I was at a gathering last week when a friend came up and asked, “When can I retire?”. That question gets at the heart of this blog and I would re-phrase it as, “When can I retire with bad retirement surprises minimized?” Only you can answer the ‘when’ question for you.
Last week I saw a picture of Stephen Hawking which made me think about deriving a complex formula which would tell us when we can retire. Good news-bad news here – I did not find a formula, but I did work out a checklist that can help you know your readiness to set a retirement ‘when’ date. Even with the checklist, the only person who can answer the ‘when’ question is you (and your spouse/partner if you have one).
Maybe when do you retire you’ll start cooking Dutch baby pancakes in cast iron!
The ‘When’ Checklist
Walk through the checklist with me, please:
____Financial – I have a realistic retirement budget (spending plan) and know my expenses (needs v. wants). I have a retirement income plan in place that will support my budget and, ideally, is resilient to stock market, bond market, and inflation changes. I am comfortable with my retirement savings and my emergency fund. (Running out of money would be a really bad retirement surprise.)
____Medical – I have a retirement medical expense plan that takes into account pre-65 and Medicare (65 and on) medical expenses, including insurance premiums, copays, deductibles, and prescription costs. My medical expense plan is realistic based on my current health and my personal assessment of my health over the next 5-10 years.
____Housing – I have a plan for housing for early retirement, for when I slow down, and for when I need assistance. I have enough certainty in my (our, if with spouse/partner) housing that I know I won’t worry about my home.
____Family – My spouse/partner and family are supportive of my retirement decisions. (Many people are fortunate enough to have family and having their support for retirement will make it easier and more pleasant. Conversely, if your spouse/partner or family does not approve, your retirement happiness will be at risk, a potential bad surprise.)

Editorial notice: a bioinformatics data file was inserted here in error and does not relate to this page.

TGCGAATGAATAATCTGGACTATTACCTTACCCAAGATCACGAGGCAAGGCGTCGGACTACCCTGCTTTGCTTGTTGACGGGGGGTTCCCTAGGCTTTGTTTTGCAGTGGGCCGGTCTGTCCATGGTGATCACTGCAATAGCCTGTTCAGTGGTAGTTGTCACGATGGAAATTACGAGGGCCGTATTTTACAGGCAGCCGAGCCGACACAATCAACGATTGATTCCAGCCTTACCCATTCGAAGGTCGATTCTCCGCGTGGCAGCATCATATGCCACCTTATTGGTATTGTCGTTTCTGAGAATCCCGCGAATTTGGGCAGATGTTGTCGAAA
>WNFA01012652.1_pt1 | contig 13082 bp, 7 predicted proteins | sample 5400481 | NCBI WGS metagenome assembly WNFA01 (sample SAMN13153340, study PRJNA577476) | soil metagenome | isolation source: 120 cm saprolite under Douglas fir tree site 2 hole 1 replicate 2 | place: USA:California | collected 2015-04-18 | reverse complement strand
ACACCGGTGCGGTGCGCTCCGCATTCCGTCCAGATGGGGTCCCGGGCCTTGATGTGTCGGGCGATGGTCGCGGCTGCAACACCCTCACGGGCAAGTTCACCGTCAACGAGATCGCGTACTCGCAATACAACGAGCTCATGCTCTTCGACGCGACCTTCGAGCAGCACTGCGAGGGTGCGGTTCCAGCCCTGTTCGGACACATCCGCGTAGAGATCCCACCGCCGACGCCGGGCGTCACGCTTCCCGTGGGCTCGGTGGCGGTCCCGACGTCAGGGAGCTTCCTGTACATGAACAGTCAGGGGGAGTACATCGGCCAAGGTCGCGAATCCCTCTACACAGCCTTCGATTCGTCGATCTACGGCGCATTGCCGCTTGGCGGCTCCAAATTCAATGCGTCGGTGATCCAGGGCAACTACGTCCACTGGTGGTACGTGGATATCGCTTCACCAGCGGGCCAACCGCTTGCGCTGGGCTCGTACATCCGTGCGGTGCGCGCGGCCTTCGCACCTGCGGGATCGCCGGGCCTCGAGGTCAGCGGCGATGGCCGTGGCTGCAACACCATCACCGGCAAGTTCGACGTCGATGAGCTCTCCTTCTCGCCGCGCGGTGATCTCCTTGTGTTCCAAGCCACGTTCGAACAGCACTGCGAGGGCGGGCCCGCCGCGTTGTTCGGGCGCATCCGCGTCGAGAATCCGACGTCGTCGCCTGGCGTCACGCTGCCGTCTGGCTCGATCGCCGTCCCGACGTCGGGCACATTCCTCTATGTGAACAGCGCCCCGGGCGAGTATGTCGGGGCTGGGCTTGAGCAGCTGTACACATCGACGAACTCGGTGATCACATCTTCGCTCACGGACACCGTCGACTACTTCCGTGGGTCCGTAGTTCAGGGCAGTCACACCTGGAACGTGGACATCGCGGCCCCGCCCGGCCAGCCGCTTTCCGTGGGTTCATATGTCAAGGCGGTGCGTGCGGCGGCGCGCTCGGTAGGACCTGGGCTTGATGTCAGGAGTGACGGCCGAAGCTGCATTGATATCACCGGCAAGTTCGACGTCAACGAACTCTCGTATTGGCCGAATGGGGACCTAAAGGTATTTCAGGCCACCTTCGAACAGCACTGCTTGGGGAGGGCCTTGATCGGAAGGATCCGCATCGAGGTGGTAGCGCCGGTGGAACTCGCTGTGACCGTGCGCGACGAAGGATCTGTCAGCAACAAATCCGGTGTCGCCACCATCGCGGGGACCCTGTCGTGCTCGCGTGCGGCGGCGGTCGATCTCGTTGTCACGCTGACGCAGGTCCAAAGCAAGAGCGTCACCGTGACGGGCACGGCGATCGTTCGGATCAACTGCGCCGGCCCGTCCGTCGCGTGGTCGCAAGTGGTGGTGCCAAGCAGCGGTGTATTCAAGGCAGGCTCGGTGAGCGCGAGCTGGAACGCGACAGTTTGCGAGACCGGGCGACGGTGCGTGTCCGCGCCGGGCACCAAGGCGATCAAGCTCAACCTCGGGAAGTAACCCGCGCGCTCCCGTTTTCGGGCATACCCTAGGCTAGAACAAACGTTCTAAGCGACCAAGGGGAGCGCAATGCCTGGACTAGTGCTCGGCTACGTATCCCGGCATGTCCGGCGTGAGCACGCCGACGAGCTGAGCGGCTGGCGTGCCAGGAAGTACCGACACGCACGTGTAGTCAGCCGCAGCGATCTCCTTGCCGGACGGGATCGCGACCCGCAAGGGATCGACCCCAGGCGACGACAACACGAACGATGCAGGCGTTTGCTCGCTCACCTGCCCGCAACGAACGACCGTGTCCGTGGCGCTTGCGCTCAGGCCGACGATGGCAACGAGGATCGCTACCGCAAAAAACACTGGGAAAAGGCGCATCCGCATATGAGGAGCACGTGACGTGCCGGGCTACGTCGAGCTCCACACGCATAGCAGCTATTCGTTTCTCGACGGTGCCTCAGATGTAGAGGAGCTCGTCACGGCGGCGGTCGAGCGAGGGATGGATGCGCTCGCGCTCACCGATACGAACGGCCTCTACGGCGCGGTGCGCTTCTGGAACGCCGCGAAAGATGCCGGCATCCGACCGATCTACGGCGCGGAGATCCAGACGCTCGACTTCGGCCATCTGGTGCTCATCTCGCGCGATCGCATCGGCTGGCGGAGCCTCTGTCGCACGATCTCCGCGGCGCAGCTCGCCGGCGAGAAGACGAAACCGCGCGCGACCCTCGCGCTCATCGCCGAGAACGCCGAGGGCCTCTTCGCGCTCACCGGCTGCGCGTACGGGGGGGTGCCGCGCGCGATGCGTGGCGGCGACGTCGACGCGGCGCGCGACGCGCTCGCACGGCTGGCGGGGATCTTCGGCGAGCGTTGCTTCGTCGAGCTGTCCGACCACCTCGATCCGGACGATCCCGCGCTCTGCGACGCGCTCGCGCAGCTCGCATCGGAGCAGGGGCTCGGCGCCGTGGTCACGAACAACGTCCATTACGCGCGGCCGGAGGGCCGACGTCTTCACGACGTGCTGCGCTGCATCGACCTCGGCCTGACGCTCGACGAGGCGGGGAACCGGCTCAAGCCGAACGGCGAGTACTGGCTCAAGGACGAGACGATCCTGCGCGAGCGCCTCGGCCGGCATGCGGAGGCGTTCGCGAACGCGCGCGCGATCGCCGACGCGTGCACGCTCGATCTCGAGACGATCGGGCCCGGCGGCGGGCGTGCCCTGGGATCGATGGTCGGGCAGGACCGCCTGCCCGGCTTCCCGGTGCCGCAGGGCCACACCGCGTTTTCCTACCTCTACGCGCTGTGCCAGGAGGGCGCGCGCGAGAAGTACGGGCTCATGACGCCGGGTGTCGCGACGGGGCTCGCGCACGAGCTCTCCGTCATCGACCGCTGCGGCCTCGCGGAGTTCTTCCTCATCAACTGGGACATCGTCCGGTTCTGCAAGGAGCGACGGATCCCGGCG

____Work – I have considered my work, my colleagues and customers, and my workplace and have decided that I can retire. I will miss my usual work, colleagues, workplace, and customers, but it is time.
____Motivation – I have considered the freedoms and constraints of retirement and weighed them against the benefits and constraints of staying in the workforce. I am motivated positively toward retirement. Even a long vacation would not remove my motivation to retire and leave my job.
____Social – I have a plan for retirement social connections which will replace enough of my workplace interactions that I will be socially fulfilled in retirement as I was in my work.
____Mental/Physical – I have a retirement activity plan that will keep me mentally and physically stimulated to the degree I desire.
Not everyone gets to choose.
Plansponsor notes, “a study from Prudential finds 51% of retirees retired earlier than planned. Among those, only 23% retired earlier than planned because they either had enough money to retire, wanted to retire, or were tired of working. Forty-six percent of those who retired earlier than expected did so due to health problems, 30% were laid off from their jobs or offered an early retirement incentive package, and 11% left work to take care of a loved one.” The study found that half of the ‘earlier than planned’ retirees retired five or more years before they thought they would.
Using the checklist above and having your planning tools, the RIP, RAP, and budget, completed will leave you in the best position you can be if the choice of your ‘when’ is dictated by an external event.
Actions you can take include:
-Complete the ‘when’ check list (with your spouse/partner if you have one). Think about when your ‘when’ date might be.
-If you find you’re not ready to seriously consider ‘when’ dates yet, make note of why. If the items that need more preparedness are plannable, like the RIP or RAP, work on planning. Some items, like readiness to leave work and colleagues/customers may just require more time.
And if you have not seen the “Why you should read this blog…WIIFY” post, it’s here.
Questions, comments, or suggestions for retirement surprise areas you want to know more about?
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